The foundation of cancer prevention is health education. People need to be informed about the risk factors for cancer and the guidelines for early detection. The most effective way to protect against cancer is to change negative lifestyle habits and behaviors.
Nearly 80% of all cancer cases are related to lifestyle and
environmental related factors. Some of these factors include diet and obesity, excess alcohol consumption, tobacco use, exposure to
occupational hazards and sedentary lifestyle. Almost all these cancers can be prevented by living a positive and healthy lifestyle.
Cigarette smoking by itself is a major health hazard. Research estimates that smoking is responsible for more than 440,000 unnecessary deaths in United States each year. The world health organization estimates that smoking causes 3 million deaths worldwide annually.
The average life expectancy for a chronic smoker is about 15 years shorter than for a non smoker. The biggest carcinogenic explore in the workplace is cigarette smoke. Of all cancers, at least 28 percent are tied to smoking, and 87 percent of lung cancers are tied to nicotine addiction and dependence as well as increased risk for mouth, larynx, throat and esophageal cancers.
Monitor estrogen, radiation exposure, and potential occupational Hazards. Intake of estrogen has been linked to endometrial cancer in some studies but other evidence contradicts those findings.
And although exposure to radiation increases the risk for cancer, the benefits of X-rays mat outweigh the risk involved, and most medical facilities use the lowest dose possible to keep the risk to a minimum.
Asbestos, vinyl chloride, bischlormethyl, nickel and uranium dusts, fibbers and chromium compounds are occupational hazards that increase cancer risks.
An active lifestyle seems to have protective effect against cancer. Although the mechanism is not clear, physical fitness and cancer mortality in men and women may have a graded and consistent inverse relationship.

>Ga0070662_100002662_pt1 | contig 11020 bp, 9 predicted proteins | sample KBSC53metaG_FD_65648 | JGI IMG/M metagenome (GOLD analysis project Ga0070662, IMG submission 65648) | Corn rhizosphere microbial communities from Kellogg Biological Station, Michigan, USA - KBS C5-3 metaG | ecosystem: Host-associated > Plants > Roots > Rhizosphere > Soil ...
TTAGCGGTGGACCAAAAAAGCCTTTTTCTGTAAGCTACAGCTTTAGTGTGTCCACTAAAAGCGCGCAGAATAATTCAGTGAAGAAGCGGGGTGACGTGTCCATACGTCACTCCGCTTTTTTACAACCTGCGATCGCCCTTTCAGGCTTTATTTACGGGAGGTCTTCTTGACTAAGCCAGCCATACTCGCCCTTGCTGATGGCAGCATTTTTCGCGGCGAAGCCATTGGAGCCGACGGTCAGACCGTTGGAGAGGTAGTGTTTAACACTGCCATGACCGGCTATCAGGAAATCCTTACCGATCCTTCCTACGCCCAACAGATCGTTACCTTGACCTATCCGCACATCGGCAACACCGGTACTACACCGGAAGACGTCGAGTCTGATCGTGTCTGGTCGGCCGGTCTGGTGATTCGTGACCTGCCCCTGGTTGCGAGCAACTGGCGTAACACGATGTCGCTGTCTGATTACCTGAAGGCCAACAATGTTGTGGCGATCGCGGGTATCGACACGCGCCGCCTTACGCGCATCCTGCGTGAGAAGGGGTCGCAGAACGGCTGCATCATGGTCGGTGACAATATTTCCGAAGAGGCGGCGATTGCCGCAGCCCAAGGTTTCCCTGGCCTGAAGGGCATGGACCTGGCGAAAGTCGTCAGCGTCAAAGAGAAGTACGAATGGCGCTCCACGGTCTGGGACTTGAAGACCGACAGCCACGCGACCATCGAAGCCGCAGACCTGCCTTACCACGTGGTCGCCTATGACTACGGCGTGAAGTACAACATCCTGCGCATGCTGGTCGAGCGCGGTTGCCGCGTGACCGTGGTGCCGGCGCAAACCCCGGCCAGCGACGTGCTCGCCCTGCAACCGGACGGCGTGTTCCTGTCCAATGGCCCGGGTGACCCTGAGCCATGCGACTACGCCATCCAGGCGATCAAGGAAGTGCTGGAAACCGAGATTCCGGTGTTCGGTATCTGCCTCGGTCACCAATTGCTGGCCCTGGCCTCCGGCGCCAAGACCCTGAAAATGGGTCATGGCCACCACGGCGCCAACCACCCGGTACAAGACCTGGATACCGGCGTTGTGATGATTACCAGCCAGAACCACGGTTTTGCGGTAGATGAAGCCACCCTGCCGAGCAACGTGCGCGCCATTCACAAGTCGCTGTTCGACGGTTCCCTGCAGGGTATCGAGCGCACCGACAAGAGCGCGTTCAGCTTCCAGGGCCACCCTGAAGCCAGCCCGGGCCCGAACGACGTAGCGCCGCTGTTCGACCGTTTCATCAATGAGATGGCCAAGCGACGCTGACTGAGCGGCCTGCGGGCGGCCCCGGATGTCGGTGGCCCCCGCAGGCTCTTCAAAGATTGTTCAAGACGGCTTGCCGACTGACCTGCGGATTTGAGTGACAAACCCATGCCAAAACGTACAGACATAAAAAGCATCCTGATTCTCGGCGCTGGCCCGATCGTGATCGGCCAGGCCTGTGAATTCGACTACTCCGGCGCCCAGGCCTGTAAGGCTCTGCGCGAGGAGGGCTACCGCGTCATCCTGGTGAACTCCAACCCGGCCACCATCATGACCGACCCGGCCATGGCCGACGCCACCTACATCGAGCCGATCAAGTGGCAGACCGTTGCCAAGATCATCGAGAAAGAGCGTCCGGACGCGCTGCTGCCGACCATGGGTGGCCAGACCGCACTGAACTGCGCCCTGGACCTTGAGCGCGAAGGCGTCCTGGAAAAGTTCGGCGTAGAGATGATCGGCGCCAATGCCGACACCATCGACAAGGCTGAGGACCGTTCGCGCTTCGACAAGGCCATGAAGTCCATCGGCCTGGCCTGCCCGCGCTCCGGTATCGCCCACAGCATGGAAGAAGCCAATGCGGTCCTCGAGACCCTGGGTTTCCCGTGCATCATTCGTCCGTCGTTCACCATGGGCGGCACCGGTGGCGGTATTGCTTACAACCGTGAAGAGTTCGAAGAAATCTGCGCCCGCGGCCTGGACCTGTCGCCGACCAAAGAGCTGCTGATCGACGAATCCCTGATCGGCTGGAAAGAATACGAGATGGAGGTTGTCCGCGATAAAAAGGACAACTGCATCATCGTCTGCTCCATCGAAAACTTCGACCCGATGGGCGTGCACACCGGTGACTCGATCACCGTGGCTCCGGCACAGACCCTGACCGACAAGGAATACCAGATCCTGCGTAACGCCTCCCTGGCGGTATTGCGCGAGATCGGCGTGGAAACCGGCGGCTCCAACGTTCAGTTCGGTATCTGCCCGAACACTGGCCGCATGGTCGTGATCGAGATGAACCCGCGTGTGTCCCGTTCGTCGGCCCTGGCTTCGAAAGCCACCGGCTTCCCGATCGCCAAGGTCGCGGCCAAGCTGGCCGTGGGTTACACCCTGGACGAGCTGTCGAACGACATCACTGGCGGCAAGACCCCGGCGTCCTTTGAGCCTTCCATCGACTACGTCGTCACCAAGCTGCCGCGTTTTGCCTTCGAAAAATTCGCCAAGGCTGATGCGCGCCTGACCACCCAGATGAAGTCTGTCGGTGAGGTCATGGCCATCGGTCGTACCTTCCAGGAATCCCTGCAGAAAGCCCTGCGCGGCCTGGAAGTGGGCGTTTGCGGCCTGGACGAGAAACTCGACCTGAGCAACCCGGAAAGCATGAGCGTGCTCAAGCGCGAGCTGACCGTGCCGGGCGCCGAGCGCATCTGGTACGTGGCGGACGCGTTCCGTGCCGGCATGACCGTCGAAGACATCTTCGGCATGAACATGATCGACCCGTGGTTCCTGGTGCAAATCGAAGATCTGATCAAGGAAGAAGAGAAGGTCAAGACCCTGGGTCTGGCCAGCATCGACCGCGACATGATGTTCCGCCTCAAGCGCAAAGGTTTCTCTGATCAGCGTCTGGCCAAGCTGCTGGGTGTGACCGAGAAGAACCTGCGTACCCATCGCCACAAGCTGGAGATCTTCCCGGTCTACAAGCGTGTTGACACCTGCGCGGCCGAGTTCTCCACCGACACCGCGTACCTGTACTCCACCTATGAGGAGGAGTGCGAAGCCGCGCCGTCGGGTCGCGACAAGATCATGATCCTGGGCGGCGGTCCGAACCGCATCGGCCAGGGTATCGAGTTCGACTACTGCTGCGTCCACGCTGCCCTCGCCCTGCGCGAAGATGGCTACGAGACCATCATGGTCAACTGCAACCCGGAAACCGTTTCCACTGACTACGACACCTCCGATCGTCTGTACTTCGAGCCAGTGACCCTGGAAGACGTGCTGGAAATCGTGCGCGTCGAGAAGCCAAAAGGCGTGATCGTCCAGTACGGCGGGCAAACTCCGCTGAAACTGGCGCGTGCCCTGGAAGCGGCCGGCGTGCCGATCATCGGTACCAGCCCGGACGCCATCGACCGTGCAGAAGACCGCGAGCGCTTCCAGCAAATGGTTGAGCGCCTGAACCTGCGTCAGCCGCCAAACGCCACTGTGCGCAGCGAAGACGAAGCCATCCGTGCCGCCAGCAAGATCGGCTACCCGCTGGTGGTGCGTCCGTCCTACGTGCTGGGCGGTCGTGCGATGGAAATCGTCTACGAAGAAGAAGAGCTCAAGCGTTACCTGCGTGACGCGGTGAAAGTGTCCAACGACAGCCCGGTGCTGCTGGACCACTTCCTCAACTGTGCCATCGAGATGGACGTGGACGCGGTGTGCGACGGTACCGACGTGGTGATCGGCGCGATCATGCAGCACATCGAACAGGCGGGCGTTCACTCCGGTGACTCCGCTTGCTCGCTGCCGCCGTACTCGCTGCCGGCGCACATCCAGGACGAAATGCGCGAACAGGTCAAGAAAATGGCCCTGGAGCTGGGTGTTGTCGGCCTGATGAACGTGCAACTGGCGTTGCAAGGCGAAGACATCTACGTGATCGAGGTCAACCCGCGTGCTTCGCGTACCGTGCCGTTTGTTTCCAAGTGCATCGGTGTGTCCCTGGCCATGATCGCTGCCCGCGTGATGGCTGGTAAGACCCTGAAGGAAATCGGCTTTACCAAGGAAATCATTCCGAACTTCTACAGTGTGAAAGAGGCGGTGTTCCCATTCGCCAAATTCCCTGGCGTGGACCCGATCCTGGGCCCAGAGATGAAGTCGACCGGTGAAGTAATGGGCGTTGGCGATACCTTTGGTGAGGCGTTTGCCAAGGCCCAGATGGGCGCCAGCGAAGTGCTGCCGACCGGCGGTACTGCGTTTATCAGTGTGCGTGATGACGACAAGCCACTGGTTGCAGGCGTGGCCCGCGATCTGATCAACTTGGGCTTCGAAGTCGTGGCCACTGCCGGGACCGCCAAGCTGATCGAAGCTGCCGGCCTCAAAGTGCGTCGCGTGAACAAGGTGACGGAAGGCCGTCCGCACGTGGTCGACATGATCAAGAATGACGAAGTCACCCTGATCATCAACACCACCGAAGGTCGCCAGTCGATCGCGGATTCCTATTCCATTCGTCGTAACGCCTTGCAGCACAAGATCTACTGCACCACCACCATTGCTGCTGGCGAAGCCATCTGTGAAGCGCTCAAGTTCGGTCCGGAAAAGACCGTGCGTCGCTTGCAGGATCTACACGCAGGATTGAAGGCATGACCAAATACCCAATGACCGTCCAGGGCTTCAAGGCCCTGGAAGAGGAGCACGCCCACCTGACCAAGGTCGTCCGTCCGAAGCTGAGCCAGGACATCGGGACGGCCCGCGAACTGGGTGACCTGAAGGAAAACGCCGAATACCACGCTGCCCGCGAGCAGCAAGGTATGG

A daily 30 minutes moderate-intensity exercise program, lower the risk for colon cancer and may lower the risk for cancer in women by 20 to 30 percent.
In addition, growing evidence suggests that the body’s autoimmune system may play a role in cancer prevention. Moderate exercise improves the autoimmune system.
Fortunately, many cancers can be controlled or cured through early detection. The real problem comes when cancerous cells spread, because they become more difficult to destroy. Therefore, effective prevention, or at least early detection, is crucial. Thus this calls for periodic screening, if possible once a month.
In addition, a woman should practice breast self-examination (BSE) and men testicular self-examination (TSE). Men should pick a regular day each month (for example the first day of each month) to practice TSE and women should perform BSE two or three days after menstrual period is over.
The contribution of many of the other much-publicized factors is not as significant as those I just pointed out. Intentional food additives, saccharin, processing agents, pesticides and packaging materials currently used in some developed countries like US seem to have minimal consequences.
High levels of tension and stress and poor coping may affect the autoimmune system negatively and render the body less effective in dealing with the various cancers.
In the workplace, the biggest carcinogenic exposure is that to cigarette smoke.
Genetics plays a role in susceptibility in about 10 percent of all cancers. Most of the effect is seen in the early childhood years. Some cancers are a combination of genetic and environmental risk of certain types of cancers. Environment however means more than pollution and smoke. It incorporates diet, lifestyle-related events, viruses and physical agents such as x-rays and exposure to the sun.
Like coronary heart disease, cancer prevention is possible by following the above guidelines as well as those from a medical practitioner.